Cold therapy can help reduce swelling and inflammation in your dog while relieving pain (as it helps reduce the damage to muscles). It can also decrease muscle spasms and promote faster healing.

If your dog is suffering from a condition like arthritis, your hot pack can help, since heat treatment can speed up healing time owing to the increased blood flow induced by the heat.

Contact Info

You'll want to maintain a list of phone numbers on hand at all times, and your first aid box is a wonderful location to store them. Make a list that contains the phone numbers for your normal veterinarian, an emergency veterinarian, animal control, and animal poison control. It's also a good idea to save these phone numbers in your phone.


Splint rolls that are moldable and foam-covered are ideal for dogs. A splint can assist reduce movement and make your dog as comfortable as possible while you seek emergency treatment if you fear your dog has fractured a bone in his or her lower limb (or torn a ligament).

Blood Clotting Powder

It's all too tempting to panic if your dog is bleeding from an injury. Whether it's a bite from a dog, a cut from outside play, or a ripped toenail, the good news is that there's something that can help halt the blood flow until the wound can be treated.

Blood clotting powder for dogs can help prevent bandages from being saturated with blood (and of course protect the interior of your car on the way to the vet or animal hospital). However, if your dog has suffered major blood vessel damage, it can also assist avoid serious and even life-threatening blood loss.

Hydrogen Peroxide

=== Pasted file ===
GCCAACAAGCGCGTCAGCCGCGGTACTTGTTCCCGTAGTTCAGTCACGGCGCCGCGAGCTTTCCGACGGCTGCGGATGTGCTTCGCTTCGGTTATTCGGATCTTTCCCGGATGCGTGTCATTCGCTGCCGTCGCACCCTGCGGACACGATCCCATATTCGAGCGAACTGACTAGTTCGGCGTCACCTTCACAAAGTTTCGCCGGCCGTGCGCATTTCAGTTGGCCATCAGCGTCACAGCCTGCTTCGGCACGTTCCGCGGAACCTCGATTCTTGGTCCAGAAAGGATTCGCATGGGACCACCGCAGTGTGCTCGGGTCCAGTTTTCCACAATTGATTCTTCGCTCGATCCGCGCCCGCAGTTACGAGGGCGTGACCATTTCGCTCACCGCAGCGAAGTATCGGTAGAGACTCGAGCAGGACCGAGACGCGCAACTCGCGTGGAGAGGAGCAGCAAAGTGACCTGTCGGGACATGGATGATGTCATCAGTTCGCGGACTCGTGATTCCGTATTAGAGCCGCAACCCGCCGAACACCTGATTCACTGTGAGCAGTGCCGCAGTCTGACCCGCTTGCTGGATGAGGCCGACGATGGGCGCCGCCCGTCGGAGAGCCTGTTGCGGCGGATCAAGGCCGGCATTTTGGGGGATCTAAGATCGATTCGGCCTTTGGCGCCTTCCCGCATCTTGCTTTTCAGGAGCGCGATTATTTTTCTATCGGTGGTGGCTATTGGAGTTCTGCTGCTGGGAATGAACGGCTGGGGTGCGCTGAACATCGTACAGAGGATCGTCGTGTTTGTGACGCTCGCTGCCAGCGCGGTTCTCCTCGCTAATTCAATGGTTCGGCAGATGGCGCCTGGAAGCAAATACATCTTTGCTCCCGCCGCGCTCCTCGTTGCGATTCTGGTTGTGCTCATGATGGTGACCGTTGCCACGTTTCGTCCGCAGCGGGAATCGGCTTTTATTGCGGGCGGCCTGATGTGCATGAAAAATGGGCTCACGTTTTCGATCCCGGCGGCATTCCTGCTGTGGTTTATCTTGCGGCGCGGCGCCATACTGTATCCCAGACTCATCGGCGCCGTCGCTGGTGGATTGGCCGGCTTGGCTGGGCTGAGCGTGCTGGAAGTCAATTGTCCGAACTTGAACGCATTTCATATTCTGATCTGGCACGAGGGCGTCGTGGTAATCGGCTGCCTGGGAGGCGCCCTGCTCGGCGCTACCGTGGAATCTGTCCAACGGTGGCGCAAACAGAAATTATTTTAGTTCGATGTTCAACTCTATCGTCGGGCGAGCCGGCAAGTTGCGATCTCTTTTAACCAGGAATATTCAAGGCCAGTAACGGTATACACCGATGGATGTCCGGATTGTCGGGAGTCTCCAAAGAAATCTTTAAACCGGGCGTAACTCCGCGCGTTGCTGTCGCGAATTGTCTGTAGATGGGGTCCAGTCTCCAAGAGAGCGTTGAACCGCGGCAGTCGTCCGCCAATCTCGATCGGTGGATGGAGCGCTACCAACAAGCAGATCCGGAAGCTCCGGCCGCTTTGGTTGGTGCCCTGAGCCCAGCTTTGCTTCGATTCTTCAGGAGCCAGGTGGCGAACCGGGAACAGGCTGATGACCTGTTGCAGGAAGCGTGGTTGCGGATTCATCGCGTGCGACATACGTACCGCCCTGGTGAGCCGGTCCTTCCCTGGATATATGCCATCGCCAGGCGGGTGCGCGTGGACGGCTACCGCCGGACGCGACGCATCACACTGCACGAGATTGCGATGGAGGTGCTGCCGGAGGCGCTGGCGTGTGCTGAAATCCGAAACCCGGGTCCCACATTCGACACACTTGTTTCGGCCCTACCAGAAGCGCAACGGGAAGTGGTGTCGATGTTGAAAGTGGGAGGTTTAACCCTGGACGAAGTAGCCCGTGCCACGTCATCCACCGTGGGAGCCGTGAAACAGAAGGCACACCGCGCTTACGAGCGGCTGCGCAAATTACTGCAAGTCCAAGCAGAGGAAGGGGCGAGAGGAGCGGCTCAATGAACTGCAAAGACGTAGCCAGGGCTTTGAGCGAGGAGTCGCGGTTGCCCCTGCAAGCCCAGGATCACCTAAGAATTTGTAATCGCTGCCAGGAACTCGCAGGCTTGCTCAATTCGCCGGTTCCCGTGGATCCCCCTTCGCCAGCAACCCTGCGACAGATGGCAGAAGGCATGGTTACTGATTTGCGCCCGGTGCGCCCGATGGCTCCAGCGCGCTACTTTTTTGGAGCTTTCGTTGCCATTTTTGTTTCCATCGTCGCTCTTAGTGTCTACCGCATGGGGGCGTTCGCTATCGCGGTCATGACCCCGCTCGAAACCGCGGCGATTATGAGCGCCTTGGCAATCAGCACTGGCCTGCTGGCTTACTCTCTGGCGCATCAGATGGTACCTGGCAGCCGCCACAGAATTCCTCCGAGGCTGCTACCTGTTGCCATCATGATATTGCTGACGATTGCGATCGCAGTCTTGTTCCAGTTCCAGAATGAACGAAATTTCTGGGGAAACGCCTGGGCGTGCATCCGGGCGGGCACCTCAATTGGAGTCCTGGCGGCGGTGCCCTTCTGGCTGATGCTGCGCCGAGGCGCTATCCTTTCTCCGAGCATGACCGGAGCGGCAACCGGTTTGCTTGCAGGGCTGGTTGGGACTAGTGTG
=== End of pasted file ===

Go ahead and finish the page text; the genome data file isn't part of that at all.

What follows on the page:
Because it may be used to induce vomiting in some instances, hydrogen peroxide might be a useful item in your dog's first aid kit (provided you have the OK from your veterinarian). Even better, if your dog has a run-in with one of the nasty animals while wandering in the woods, it may be utilized as part of a (or playing in the backyard). If you're going to use it to disinfect wounds, don't be too cautious—it'll have to be diluted (your vet can help).

Gauze (or Vet Wrap)

A roll of gauze can be used as bandages, a tool to stop bleeding, and padding for splints in both human and canine first aid kits. Because it sticks to itself and is water resistant, Vet Wrap is an excellent choice for your four-legged pet.

Antibiotic Ointment

Minor wounds in your dog can be treated with antibiotic ointment. Most over-the-counter medications are safe for pets, but you should avoid allowing your dog to lick it (and be sure to keep it away from their eyes).

Even better, there are pet-friendly fast-acting ointments that may be used to treat minor ailments such as rashes and wounds, sores, dry skin, and even allergies—and they won't hurt your pet if consumed unintentionally.


Nobody likes the notion of having to their dog, yet many dogs become anxious and even violent after an injury. A breathable mesh that can be adjusted to any size is a useful item to have on hand in case your dog needs emergency medical treatment and isn't cooperating with the vet.